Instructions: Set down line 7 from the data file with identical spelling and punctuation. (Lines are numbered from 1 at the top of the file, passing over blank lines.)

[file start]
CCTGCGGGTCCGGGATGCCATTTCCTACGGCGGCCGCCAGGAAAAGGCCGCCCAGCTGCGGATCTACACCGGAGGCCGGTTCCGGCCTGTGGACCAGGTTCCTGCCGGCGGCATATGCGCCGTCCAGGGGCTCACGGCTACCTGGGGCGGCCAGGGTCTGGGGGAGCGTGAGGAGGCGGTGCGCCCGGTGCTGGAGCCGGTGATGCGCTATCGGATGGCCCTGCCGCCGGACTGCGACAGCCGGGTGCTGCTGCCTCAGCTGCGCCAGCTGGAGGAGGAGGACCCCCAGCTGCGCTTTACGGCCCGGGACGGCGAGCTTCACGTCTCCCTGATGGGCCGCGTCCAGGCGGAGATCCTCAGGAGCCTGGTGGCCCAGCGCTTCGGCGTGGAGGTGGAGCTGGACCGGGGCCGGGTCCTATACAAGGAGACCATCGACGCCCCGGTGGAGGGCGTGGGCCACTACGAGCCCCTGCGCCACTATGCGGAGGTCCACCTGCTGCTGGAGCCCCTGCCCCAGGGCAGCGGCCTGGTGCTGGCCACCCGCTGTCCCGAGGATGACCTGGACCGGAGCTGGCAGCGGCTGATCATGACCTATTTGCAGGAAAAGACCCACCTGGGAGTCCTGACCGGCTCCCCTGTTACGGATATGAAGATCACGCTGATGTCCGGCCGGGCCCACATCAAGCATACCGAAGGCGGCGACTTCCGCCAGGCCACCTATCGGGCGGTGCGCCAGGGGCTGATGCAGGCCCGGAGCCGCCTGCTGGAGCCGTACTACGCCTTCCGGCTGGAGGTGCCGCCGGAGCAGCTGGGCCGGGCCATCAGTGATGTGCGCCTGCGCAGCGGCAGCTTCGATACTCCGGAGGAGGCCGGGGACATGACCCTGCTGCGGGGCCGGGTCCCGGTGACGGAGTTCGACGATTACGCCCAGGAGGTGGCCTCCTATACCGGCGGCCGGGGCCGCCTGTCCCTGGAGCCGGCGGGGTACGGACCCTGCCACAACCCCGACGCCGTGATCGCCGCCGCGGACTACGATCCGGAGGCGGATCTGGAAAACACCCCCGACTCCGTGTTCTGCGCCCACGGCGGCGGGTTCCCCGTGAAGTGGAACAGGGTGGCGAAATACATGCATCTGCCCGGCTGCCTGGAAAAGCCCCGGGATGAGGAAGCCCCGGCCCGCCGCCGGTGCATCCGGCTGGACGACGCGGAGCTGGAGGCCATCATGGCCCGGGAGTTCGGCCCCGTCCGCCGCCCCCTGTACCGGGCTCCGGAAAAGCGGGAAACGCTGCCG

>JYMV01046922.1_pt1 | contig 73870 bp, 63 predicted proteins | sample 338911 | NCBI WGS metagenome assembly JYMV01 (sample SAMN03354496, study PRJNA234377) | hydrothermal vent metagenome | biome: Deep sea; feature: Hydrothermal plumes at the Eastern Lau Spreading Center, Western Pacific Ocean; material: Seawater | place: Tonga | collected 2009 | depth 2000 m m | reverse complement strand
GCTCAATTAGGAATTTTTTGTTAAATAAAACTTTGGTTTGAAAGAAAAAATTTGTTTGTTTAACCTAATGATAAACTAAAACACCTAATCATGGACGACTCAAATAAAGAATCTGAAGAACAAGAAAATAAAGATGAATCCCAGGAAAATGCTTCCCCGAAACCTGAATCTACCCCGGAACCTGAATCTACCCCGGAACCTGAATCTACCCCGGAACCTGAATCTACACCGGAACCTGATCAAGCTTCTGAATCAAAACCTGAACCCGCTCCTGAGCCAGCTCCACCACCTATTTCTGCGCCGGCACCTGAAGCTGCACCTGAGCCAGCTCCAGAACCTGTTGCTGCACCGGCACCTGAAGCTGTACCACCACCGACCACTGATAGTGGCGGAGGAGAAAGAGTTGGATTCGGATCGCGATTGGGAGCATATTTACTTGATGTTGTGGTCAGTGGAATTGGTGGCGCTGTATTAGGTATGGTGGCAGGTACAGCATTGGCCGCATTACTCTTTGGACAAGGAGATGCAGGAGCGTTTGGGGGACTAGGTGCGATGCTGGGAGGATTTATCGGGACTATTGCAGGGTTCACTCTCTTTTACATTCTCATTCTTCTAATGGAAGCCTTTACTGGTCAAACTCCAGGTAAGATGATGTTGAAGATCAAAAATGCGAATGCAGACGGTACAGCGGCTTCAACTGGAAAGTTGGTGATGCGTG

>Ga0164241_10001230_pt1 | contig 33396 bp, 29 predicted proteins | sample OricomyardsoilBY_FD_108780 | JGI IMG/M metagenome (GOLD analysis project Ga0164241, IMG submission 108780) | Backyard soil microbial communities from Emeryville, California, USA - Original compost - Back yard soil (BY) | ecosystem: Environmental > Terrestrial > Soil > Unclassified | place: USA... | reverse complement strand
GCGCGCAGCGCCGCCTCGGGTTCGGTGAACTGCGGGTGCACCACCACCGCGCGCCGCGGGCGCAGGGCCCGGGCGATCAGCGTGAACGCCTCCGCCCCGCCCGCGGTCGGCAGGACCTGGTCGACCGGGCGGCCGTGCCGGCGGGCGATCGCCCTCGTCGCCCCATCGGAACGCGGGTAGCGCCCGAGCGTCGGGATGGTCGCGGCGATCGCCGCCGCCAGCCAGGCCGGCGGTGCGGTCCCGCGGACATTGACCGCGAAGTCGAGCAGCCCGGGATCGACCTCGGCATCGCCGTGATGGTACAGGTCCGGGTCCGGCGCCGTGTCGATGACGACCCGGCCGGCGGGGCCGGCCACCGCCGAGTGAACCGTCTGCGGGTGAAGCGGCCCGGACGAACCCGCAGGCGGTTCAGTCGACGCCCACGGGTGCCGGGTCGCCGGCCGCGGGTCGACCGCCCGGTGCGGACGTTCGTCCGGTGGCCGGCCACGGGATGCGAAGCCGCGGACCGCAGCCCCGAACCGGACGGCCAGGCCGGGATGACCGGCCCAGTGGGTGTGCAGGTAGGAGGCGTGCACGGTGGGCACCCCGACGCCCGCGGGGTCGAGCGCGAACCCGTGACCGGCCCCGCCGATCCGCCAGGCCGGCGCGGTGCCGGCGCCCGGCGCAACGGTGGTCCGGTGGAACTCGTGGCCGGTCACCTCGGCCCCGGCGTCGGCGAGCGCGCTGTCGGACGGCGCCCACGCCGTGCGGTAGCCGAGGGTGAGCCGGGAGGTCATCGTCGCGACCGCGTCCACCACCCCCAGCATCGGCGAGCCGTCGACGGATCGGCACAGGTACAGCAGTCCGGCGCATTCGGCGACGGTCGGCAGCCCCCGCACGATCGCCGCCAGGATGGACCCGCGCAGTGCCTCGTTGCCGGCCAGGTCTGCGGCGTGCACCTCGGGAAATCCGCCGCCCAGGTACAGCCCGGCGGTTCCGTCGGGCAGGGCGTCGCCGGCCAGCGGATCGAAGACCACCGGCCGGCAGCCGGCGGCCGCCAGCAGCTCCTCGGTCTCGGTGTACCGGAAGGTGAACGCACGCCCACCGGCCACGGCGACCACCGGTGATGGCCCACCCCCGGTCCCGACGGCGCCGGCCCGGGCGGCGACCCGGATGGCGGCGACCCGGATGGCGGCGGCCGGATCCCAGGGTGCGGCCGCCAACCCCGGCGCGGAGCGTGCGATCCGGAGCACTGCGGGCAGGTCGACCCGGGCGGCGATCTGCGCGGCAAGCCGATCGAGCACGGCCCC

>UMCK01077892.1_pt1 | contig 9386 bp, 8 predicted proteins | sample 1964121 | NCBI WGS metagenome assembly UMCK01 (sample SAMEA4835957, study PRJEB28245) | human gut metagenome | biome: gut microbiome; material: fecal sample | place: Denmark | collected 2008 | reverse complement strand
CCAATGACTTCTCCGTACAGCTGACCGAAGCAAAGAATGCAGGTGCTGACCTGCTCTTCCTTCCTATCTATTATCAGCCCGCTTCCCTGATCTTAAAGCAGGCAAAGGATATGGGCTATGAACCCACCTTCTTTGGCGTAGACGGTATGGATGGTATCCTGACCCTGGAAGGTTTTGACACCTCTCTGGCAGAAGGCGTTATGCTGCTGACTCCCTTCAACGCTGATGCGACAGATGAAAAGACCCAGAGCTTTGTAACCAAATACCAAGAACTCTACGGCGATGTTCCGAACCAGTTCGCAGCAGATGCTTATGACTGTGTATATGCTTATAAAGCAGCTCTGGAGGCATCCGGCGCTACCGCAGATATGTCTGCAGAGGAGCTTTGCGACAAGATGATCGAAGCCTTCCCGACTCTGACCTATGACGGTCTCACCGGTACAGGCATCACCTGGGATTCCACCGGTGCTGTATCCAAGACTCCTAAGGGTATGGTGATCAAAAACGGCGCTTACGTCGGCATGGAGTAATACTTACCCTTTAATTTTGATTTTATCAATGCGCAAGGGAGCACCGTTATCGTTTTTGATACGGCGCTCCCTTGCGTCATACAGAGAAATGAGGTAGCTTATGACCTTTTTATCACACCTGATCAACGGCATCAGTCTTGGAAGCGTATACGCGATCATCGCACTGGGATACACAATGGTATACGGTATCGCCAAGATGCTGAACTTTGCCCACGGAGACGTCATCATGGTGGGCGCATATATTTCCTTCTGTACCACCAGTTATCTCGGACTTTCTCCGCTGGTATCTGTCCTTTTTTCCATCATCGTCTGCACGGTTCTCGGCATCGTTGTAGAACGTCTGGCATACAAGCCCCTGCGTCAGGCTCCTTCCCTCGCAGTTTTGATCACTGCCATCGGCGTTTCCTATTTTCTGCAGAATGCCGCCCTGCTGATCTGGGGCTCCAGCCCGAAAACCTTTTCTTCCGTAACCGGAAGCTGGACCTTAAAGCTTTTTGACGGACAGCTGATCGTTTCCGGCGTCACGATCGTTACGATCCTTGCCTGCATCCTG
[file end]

CCAATGACTTCTCCGTACAGCTGACCGAAGCAAAGAATGCAGGTGCTGACCTGCTCTTCCTTCCTATCTATTATCAGCCCGCTTCCCTGATCTTAAAGCAGGCAAAGGATATGGGCTATGAACCCACCTTCTTTGGCGTAGACGGTATGGATGGTATCCTGACCCTGGAAGGTTTTGACACCTCTCTGGCAGAAGGCGTTATGCTGCTGACTCCCTTCAACGCTGATGCGACAGATGAAAAGACCCAGAGCTTTGTAACCAAATACCAAGAACTCTACGGCGATGTTCCGAACCAGTTCGCAGCAGATGCTTATGACTGTGTATATGCTTATAAAGCAGCTCTGGAGGCATCCGGCGCTACCGCAGATATGTCTGCAGAGGAGCTTTGCGACAAGATGATCGAAGCCTTCCCGACTCTGACCTATGACGGTCTCACCGGTACAGGCATCACCTGGGATTCCACCGGTGCTGTATCCAAGACTCCTAAGGGTATGGTGATCAAAAACGGCGCTTACGTCGGCATGGAGTAATACTTACCCTTTAATTTTGATTTTATCAATGCGCAAGGGAGCACCGTTATCGTTTTTGATACGGCGCTCCCTTGCGTCATACAGAGAAATGAGGTAGCTTATGACCTTTTTATCACACCTGATCAACGGCATCAGTCTTGGAAGCGTATACGCGATCATCGCACTGGGATACACAATGGTATACGGTATCGCCAAGATGCTGAACTTTGCCCACGGAGACGTCATCATGGTGGGCGCATATATTTCCTTCTGTACCACCAGTTATCTCGGACTTTCTCCGCTGGTATCTGTCCTTTTTTCCATCATCGTCTGCACGGTTCTCGGCATCGTTGTAGAACGTCTGGCATACAAGCCCCTGCGTCAGGCTCCTTCCCTCGCAGTTTTGATCACTGCCATCGGCGTTTCCTATTTTCTGCAGAATGCCGCCCTGCTGATCTGGGGCTCCAGCCCGAAAACCTTTTCTTCCGTAACCGGAAGCTGGACCTTAAAGCTTTTTGACGGACAGCTGATCGTTTCCGGCGTCACGATCGTTACGATCCTTGCCTGCATCCTG